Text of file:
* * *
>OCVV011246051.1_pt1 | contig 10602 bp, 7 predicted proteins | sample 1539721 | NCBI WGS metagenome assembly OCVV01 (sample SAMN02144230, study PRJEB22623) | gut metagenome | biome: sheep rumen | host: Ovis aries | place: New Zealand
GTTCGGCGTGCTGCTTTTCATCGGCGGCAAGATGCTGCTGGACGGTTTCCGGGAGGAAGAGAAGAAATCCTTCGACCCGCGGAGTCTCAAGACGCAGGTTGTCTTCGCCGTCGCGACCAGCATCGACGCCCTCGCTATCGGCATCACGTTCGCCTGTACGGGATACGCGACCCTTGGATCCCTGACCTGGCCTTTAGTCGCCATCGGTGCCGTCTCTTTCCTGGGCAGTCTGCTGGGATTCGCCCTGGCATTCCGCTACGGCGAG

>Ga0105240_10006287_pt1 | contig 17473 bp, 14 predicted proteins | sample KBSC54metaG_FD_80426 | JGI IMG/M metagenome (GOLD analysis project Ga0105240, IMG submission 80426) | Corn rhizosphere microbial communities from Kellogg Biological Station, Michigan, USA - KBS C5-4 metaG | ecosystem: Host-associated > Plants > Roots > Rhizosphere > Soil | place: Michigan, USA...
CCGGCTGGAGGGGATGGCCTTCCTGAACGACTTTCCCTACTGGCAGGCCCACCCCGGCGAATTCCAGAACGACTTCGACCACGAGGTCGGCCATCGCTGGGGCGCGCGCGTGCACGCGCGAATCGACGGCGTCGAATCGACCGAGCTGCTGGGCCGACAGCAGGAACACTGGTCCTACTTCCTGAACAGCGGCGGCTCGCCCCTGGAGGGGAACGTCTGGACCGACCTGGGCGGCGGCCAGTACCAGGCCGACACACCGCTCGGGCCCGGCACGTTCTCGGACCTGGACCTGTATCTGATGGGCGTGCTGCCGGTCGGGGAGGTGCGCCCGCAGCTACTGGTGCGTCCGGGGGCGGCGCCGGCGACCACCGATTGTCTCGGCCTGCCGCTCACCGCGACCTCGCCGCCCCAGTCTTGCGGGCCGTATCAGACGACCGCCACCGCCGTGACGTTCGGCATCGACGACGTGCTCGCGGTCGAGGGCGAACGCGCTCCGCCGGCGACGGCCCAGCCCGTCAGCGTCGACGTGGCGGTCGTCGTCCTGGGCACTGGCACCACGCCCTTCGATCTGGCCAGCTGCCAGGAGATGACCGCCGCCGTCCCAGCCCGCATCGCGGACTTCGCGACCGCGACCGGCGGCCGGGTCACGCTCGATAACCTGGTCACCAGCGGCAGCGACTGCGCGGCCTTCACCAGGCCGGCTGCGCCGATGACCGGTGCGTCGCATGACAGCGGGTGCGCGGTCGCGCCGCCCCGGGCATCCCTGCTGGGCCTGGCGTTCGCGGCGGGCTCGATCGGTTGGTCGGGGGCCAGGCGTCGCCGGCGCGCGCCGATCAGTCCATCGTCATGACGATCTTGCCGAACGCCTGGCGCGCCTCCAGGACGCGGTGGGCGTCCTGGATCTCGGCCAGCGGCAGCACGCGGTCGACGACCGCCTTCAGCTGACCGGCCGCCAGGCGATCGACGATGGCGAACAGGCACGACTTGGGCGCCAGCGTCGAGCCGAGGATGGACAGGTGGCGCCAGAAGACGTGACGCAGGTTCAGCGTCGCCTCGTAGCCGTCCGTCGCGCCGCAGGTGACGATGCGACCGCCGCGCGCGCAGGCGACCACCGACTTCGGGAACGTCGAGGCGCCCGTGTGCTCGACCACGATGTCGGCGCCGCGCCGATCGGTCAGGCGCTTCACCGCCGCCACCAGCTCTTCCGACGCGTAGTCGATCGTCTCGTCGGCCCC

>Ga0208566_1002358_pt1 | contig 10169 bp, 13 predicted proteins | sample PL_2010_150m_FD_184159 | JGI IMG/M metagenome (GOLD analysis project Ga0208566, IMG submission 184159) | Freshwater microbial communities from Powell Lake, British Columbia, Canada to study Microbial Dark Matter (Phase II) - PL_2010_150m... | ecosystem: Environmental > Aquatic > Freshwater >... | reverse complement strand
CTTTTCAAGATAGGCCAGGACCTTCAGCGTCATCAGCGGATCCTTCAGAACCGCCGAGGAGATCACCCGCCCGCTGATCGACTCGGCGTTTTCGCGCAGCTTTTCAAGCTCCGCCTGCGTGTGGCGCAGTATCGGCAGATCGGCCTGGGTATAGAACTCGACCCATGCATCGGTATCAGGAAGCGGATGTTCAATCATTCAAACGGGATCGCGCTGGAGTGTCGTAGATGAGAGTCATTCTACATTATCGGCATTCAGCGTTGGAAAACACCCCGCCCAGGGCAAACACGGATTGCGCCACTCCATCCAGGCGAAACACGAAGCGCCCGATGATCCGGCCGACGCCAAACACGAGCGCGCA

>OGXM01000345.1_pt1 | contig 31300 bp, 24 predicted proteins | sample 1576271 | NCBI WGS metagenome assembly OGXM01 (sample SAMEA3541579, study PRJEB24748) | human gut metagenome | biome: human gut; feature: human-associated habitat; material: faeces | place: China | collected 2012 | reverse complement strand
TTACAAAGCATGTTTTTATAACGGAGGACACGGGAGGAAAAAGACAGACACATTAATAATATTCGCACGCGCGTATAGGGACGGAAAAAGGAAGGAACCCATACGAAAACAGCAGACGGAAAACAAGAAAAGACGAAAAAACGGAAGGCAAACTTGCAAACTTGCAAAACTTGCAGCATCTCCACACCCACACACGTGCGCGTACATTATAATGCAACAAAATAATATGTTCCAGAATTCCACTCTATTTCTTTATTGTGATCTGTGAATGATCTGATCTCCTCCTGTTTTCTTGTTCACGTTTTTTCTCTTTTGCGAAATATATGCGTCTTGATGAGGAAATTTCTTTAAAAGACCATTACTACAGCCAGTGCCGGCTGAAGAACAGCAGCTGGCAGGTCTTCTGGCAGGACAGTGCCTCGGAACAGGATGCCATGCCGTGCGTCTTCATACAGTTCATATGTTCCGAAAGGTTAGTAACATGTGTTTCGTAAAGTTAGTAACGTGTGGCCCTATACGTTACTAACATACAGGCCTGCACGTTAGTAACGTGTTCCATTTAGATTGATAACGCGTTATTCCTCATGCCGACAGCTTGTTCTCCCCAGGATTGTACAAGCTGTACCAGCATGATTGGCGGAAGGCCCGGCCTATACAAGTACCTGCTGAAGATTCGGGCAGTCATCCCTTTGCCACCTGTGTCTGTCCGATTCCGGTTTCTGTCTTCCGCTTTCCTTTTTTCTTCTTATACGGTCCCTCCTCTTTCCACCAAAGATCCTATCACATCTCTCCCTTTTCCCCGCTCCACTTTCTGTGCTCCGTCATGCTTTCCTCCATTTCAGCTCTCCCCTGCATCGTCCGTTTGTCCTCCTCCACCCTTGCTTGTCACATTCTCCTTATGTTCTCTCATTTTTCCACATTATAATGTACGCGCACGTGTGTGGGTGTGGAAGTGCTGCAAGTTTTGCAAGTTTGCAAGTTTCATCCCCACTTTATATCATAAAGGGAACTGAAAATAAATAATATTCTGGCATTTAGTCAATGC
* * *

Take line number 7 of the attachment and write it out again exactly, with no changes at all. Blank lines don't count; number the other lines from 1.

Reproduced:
>OGXM01000345.1_pt1 | contig 31300 bp, 24 predicted proteins | sample 1576271 | NCBI WGS metagenome assembly OGXM01 (sample SAMEA3541579, study PRJEB24748) | human gut metagenome | biome: human gut; feature: human-associated habitat; material: faeces | place: China | collected 2012 | reverse complement strand